Translation commentary on Jude 1:16

In this verse Jude elaborates on verse 15, giving five examples of the evil words and deeds. With the exception of the third (“following their own passions”), these examples refer primarily to words; perhaps this is because, in the first part of the letter, he has already mentioned the evil deeds of the godless people, and now he wants to concentrate on their words or teachings.

These of course refers to the same people referred to in verse 15. The first thing mentioned about them is that they are grumblers or “murmurers.” One way of rendering “grumble” is “speaking against.” And in certain languages there are idioms that capture the meaning of this word; for example, “have a brittle mouth.”

Who are these people grumbling against? There are three possibilities: they are grumbling against God or against other people, or against both. Some translations such as Revised Standard Version translate the text literally and come out with an ambiguous rendering (in addition to RSV, also New English Bible, Translator’s New Testament “they do nothing but grumble and complain”). Other translations make other people the object (Good News Translation for instance).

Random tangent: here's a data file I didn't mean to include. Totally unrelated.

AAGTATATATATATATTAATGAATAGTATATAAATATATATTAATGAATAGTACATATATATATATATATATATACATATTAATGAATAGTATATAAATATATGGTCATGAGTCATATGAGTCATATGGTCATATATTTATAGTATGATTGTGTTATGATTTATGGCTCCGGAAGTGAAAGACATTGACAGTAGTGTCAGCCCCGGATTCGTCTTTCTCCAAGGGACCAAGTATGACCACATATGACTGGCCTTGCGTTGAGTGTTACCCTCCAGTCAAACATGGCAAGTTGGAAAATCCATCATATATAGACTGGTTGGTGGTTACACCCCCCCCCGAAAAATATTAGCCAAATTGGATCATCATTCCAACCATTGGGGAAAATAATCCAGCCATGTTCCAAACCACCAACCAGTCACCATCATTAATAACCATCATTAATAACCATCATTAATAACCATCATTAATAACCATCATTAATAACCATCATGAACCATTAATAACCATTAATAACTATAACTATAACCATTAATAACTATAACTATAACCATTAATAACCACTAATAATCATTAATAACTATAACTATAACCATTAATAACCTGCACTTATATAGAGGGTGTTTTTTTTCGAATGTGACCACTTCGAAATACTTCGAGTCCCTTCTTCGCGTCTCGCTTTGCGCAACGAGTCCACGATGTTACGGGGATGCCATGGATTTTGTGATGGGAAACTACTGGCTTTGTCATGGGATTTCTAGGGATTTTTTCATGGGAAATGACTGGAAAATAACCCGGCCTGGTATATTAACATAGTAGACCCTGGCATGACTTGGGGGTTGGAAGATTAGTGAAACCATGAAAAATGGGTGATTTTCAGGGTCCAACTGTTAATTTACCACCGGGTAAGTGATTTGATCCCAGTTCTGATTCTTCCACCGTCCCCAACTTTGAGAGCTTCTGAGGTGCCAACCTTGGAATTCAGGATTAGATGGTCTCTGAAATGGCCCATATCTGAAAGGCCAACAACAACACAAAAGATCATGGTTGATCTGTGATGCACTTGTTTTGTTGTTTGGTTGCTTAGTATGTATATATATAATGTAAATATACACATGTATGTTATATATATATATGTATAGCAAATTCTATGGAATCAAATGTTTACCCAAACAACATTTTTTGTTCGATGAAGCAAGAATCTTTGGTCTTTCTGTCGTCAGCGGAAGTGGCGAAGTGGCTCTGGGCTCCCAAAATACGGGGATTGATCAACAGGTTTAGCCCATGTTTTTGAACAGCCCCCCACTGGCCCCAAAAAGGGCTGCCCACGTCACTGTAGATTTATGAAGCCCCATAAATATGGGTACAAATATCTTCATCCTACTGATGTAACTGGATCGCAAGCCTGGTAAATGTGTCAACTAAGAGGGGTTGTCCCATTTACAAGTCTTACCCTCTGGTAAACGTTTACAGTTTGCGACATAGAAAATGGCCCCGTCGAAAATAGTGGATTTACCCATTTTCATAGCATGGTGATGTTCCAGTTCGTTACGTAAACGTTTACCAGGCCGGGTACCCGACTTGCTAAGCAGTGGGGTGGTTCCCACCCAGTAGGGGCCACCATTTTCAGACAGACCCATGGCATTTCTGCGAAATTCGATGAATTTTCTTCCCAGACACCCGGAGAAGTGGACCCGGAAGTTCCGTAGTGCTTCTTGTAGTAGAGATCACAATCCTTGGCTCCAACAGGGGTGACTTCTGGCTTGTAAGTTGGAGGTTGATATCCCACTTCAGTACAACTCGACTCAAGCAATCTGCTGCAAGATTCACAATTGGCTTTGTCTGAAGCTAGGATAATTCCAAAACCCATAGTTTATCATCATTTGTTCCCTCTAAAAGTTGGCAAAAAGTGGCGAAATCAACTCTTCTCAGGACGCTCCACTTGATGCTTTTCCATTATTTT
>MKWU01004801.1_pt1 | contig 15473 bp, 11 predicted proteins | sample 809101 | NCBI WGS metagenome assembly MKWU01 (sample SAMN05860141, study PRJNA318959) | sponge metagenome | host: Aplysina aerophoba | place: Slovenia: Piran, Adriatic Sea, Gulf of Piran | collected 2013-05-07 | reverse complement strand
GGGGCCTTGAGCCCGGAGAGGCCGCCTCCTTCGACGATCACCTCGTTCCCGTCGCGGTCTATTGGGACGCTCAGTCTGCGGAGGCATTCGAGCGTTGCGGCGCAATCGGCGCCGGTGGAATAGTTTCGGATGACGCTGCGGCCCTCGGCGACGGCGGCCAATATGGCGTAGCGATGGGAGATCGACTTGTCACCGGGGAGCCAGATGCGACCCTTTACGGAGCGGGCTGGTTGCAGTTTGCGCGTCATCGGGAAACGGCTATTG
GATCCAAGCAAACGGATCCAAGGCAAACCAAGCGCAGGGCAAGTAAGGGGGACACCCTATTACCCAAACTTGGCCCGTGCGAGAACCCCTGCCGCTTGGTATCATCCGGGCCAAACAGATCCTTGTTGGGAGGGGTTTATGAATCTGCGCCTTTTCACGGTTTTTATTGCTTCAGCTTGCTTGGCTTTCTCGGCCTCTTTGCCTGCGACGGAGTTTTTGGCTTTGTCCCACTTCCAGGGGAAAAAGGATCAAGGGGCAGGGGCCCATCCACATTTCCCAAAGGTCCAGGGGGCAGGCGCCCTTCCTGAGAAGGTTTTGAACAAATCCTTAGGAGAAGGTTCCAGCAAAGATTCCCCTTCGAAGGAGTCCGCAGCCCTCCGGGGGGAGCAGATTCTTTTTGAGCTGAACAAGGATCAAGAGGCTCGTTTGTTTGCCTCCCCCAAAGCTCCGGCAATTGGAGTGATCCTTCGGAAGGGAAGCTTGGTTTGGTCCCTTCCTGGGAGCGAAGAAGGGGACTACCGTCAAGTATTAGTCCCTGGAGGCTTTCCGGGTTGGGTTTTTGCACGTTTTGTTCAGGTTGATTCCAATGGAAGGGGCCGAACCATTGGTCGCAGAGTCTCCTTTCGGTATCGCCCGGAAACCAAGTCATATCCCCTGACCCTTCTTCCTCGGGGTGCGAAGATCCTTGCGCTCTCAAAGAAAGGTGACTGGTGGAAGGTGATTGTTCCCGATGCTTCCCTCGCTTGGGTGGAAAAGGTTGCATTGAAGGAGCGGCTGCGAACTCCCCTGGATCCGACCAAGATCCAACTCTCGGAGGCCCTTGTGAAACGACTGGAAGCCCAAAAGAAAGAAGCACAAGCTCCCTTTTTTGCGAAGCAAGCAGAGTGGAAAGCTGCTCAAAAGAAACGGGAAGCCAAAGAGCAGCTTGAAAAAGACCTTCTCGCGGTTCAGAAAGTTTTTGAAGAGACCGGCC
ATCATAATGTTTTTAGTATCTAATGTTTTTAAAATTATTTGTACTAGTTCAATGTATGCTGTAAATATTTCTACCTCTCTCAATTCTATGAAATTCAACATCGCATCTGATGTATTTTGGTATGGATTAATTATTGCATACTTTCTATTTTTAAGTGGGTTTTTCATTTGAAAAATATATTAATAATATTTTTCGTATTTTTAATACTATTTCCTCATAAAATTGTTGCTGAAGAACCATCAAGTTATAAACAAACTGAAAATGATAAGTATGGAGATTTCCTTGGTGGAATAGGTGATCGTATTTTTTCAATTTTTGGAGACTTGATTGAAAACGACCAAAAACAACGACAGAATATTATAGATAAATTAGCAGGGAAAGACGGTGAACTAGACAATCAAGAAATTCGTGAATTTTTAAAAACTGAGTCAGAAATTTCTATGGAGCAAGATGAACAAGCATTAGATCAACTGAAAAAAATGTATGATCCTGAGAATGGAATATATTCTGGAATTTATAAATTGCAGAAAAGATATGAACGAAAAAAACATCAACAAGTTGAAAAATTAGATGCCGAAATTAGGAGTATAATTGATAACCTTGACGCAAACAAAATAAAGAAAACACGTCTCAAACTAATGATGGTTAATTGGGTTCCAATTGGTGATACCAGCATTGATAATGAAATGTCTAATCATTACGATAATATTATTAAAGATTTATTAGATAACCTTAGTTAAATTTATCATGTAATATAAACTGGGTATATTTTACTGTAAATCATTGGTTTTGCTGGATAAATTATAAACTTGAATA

A case can be made for God being the object of these grumblings. The use of this word is probably suggested by the experience of the Israelites in the desert, when they continually complained against God. This matter has already been mentioned in Jude 1.5. The complaints of the Israelites are described in both biblical and non-biblical literature as “murmurings” or “grumblings” (for example, Num 14.2, 27, 29, 36; Deut 1.27; Psa 106.25). Korah’s revolt (mentioned in verse 11) is also described in the Old Testament as “murmuring.” If it can be accepted that Jude has the desert experiences of the Israelites in mind, then “grumblings” can be related directly to “harsh things” in verse 15, and these grumblings therefore are directed more to God than to other people. Such an interpretation will also take seriously the literary style of Jude, who likes to build on things he has already mentioned.

The second description of these people is that they are malcontents. The Greek word here describes people who are “fault-finding,” “complaining,” or “discontented,” never satisfied with their state and always blaming others about their situation. The word is used only here in the whole New Testament; in non-biblical literature it is sometimes used as a term meaning the same as grumblers.